NPR: Cancer Doc Brawley Says The U.S. Health Care System Is Sick
Journalists make for a pretty tough crowd. But Dr. Otis Brawley, chief medical officer for the American Cancer Society, fired up hundreds of them at the annual meeting of Association of Health Care Journalists over the weekend with a no-holds-barred critique of the U.S. health system (Hensley, 4/23).
The Associated Press/Washington Post: Hospital Bills For Appendix Removal May Range From Cost Of A Refrigerator To Cost Of House
What do hospitals charge to remove an appendix? The startling answer is that it could be the same as the price of a refrigerator — or a house. It's a common, straightforward operation, so you might expect charges to be similar no matter where the surgery takes place. Yet a California study found huge disparities in patients' bills — $1,500 to $180,000, with an average of $33,000 (4/23).
NPR: Preparing For A Future That Includes Aging Parents
While aging is inevitable, planning for the costs associated with dependency in the latter phase of life doesn't come easily to most Americans (Geewax, 4/24).
The Associated Press/Washington Post: Report Says That Wait Time For Mental Health Care Often Exceeds VA's Goals And Projections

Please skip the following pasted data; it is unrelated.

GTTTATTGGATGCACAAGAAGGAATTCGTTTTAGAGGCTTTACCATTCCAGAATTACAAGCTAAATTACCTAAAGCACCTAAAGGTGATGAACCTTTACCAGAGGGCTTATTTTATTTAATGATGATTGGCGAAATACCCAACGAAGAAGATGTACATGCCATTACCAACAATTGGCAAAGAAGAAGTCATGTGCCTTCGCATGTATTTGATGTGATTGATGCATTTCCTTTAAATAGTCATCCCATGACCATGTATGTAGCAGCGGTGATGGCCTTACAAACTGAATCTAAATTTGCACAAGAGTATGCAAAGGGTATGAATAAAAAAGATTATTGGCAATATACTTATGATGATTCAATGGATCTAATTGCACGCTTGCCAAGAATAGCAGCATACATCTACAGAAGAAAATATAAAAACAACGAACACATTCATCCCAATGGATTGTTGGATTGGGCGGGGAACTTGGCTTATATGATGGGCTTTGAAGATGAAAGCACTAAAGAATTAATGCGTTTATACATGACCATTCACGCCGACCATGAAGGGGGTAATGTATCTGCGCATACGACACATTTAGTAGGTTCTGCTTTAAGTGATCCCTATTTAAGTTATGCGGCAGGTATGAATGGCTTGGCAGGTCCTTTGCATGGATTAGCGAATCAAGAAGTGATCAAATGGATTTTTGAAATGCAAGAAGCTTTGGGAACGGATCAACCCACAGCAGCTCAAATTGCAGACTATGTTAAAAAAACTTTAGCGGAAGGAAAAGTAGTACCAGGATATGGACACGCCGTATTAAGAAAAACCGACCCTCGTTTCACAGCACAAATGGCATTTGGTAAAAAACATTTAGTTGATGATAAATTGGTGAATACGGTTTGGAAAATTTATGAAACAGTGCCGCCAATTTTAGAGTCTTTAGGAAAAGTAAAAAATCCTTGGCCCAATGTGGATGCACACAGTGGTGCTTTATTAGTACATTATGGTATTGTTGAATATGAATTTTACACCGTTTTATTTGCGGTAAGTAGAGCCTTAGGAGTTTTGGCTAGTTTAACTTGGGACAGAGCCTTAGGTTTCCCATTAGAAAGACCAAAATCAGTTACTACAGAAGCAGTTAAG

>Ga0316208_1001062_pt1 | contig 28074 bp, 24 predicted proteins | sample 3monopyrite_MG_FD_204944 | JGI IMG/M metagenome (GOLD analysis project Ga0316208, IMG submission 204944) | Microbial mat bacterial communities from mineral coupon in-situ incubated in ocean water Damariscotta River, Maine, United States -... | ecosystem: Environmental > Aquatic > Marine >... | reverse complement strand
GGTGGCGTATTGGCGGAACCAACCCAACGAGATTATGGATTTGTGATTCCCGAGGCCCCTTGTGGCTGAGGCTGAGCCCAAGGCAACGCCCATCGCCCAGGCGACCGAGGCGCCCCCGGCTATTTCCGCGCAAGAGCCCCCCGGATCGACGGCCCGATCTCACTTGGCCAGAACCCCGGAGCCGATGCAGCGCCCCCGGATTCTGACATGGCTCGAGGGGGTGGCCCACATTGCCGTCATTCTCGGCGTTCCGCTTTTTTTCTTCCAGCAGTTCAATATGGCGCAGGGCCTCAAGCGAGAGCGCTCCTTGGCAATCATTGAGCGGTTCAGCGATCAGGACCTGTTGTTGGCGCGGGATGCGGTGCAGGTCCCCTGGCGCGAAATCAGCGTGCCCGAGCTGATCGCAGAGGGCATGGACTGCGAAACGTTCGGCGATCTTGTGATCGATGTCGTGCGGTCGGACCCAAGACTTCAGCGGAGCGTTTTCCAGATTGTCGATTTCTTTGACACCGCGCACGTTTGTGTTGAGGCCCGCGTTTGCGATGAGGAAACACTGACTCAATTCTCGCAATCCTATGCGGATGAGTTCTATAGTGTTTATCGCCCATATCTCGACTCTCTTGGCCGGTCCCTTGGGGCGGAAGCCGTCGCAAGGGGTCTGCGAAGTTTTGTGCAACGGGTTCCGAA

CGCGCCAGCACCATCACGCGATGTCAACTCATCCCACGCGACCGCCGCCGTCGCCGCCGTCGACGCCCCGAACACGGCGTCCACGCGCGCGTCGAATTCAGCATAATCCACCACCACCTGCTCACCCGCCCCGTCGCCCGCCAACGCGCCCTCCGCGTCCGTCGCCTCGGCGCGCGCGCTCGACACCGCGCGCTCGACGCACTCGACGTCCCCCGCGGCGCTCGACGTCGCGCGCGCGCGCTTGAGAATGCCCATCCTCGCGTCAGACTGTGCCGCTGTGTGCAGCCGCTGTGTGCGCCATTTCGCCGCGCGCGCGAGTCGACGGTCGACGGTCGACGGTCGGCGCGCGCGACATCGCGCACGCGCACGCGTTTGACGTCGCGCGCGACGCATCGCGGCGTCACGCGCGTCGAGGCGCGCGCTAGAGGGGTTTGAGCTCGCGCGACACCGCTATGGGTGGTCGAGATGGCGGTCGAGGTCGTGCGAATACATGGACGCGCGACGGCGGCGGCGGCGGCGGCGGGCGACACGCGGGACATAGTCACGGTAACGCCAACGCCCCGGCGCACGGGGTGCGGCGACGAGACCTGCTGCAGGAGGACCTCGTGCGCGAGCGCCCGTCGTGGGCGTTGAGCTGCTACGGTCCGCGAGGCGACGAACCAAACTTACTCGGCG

Federal investigators reported Monday that nearly half of the veterans who seek mental health care for the first time waited about 50 days before receiving a full evaluation, a much longer lag-time than cited by the Department of Veterans Affairs (4/23).
USA Today: Veterans' Mental Health Treatment Not As Timely As Contended
An internal investigation at the Department of Veterans Affairs released Monday says tens of thousands of veterans waited far longer last year to receive mental health treatment than what the VA contends (Zoroya, 4/23).
The New York Times: Conservative Groups Spending Heavily In Bid To Win A Senate Majority
Except for the candidate, and the phone number that flashes on screen at the end, the ads follow a strikingly similar script. Senator Fill-in-the-Blank supports business-smothering regulations and will raise your taxes. He also added trillions to the deficit by voting for "Obamacare" and will cut your Medicare (Peters, 4/23).